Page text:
This performance, developed specifically for the Fashion in Motion series, was inspired by the Spring Equinox rituals of fertility and rebirth, drawing heavily on the pagan figure of the Green Man, “a warning of nature rather than a light-hearted symbolic thing,” explains Skelton, “but it was something that Christianity could take quite easily and incorporate, so it became popular to have on churches in the 15th and 16th century.” Banners adorned with depictions of the leafy figure stood in the gallery, and the hats and masks of the models reflected the Green Man within masonry.
To begin there was some bafflement, some unsettled laughs, some awkward glances, but soon the spectators were mesmerised by a performance that turned them almost into participants. With the mystic singing voices occupying every corner of the gallery, it took on the reverence of a ritual that we were all taking part in, there were no mere observers.
The clothing, with knitted red and black immediately grabbing attention, felt quite a bit punk too, with homespun embroidery, fingerless gloves, the occasional rip, tear, or fray, along with its break from societal norms of how men are supposed to dress. The coats, as always with Skelton’s work, were the standout pieces, and almost obscenely beautiful. Though tonally amongst the quietest pieces of the collection, they demanded to be touched, to be worn, to be admired, expertly straddling the line between art and functional design.
The show finished, we exit from the performance gallery through the echoing deserted galleries of the museum at night, and come to the backstage area, which is brimming with excitement, warmth, and a sense of community between the models, assistants, and John’s immediate family. There is a particular buzzing atmosphere about his family: his mother, jovially asking one of the models to have a drink ready for her in the pub, visibly exuding pride; his brother Ryan, taking pictures of the performance.
With the models changing and clothes being packed up, we finally find a room to speak in. Costume, in the end, is what it boils down to, or rather where it all sprang from. The slightly more nebulous period John had in mind for this collection was the heyday of British folk theatre. The aesthetic lands somewhere around the Victorian era but reaches as far back as the pre-Christian period, and takes inspiration from theatre costumes that were initially elaborate, but slowly reduced down to “a ribbon on a jacket” or similar, a progression Skelton dismisses as “really boring.”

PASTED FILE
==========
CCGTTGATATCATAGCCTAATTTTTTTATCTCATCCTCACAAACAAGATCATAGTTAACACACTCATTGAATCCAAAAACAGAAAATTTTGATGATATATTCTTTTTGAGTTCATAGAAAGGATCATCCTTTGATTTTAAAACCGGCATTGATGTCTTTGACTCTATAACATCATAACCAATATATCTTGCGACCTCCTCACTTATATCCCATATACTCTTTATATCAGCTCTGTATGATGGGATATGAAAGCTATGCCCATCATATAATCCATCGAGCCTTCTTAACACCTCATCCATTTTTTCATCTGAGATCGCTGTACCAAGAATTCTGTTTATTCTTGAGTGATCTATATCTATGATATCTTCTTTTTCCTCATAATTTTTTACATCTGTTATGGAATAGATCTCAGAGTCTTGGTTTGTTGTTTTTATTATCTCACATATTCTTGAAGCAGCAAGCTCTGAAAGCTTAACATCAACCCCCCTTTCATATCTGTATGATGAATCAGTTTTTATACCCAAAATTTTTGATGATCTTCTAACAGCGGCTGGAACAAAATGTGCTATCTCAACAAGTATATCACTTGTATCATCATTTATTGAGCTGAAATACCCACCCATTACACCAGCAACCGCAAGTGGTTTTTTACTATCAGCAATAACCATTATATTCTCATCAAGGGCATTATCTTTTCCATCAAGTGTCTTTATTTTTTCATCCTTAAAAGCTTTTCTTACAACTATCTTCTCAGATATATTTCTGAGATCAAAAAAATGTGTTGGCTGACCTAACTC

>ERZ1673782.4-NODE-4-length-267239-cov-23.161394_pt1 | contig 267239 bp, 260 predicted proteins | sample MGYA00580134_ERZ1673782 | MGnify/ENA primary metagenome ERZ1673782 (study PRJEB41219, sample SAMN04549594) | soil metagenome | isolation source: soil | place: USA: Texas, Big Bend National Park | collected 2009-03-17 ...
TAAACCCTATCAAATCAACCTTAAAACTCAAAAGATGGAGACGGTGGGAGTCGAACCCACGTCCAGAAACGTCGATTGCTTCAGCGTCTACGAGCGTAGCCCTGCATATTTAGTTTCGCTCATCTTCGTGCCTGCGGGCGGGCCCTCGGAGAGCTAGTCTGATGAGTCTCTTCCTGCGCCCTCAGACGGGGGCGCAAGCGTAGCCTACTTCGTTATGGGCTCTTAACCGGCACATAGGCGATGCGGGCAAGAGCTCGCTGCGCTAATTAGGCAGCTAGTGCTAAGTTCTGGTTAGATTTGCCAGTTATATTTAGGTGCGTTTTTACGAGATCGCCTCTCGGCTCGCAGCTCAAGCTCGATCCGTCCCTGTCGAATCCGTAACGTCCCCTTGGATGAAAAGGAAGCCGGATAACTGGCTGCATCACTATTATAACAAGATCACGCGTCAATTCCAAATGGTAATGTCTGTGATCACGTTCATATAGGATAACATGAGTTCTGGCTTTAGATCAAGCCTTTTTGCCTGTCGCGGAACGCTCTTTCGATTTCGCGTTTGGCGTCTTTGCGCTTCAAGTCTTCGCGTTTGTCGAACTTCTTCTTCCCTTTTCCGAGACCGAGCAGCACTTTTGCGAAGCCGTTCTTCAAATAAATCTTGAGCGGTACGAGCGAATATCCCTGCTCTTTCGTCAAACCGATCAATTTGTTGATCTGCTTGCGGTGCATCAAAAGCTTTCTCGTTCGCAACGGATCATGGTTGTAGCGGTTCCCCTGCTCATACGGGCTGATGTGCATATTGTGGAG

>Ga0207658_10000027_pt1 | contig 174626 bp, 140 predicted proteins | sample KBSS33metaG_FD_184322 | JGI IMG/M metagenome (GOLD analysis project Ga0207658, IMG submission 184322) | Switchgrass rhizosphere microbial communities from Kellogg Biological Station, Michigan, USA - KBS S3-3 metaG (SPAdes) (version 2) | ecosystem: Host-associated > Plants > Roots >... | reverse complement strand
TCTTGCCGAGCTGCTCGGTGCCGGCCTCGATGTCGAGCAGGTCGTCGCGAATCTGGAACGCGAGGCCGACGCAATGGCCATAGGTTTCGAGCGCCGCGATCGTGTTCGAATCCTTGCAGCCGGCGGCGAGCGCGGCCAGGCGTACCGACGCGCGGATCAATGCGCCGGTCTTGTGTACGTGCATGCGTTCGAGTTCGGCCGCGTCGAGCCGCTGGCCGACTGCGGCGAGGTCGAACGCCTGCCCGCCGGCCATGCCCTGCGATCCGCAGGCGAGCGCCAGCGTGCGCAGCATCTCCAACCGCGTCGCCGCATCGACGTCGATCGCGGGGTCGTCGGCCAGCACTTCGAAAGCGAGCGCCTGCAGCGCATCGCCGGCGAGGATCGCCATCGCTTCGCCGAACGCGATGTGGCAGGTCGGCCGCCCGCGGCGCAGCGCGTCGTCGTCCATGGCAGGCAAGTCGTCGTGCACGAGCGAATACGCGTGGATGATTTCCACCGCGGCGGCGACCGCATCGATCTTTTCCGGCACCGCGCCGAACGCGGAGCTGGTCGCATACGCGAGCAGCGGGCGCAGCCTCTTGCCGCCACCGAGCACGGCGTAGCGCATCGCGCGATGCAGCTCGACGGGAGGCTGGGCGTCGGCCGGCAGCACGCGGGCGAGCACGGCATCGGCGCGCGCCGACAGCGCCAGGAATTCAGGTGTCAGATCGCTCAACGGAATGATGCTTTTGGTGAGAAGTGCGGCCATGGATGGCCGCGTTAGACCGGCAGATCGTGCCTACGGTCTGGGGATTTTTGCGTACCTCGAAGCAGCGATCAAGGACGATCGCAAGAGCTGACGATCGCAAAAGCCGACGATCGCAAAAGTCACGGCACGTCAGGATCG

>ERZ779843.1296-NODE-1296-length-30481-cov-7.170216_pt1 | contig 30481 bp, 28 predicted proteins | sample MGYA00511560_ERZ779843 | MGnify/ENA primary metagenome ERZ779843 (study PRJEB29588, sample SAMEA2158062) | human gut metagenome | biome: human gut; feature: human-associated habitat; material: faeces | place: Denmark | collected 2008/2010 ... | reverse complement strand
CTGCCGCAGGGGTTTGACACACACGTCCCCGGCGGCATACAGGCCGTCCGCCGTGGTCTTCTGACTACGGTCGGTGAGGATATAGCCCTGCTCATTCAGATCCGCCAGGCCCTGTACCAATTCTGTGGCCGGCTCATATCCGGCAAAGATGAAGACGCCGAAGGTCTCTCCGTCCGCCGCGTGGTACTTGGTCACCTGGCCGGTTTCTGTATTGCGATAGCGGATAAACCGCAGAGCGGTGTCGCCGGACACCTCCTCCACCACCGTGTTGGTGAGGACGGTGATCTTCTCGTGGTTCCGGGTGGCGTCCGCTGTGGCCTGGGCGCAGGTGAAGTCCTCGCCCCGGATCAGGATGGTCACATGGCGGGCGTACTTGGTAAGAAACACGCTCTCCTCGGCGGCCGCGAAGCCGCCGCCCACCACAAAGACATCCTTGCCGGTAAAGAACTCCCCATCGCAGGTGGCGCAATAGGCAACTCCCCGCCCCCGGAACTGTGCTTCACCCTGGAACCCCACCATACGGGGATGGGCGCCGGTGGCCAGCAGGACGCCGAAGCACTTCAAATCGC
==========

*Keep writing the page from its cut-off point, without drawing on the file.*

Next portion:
Having previously touched on folk symbolism in the North, delving into pre-Christian British traditions has become a theme for Skelton, a rallying point for a more intrinsic culture of the United Kingdom, “No one knows anything about British folklore generally and it’s such a huge part of our culture,” he laments, “I think that they should.”
What he is attracted to, at the heart of it, is what he has always been attracted to: communities. A group of people bound together by shared activities, joys and spaces. People who learn to live together despite personal differences, in acknowledgment that the community, on the whole, has a power and importance than an individual does not.
“It was about a sense of community, working together and making their own costumes and doing it outside of their labour work, for fun essentially, which is something that is really missing in our current society,” Skelton admonishes, “I think we could definitely benefit from learning how to work together rather than this capitalist society insisting on the individual being better.”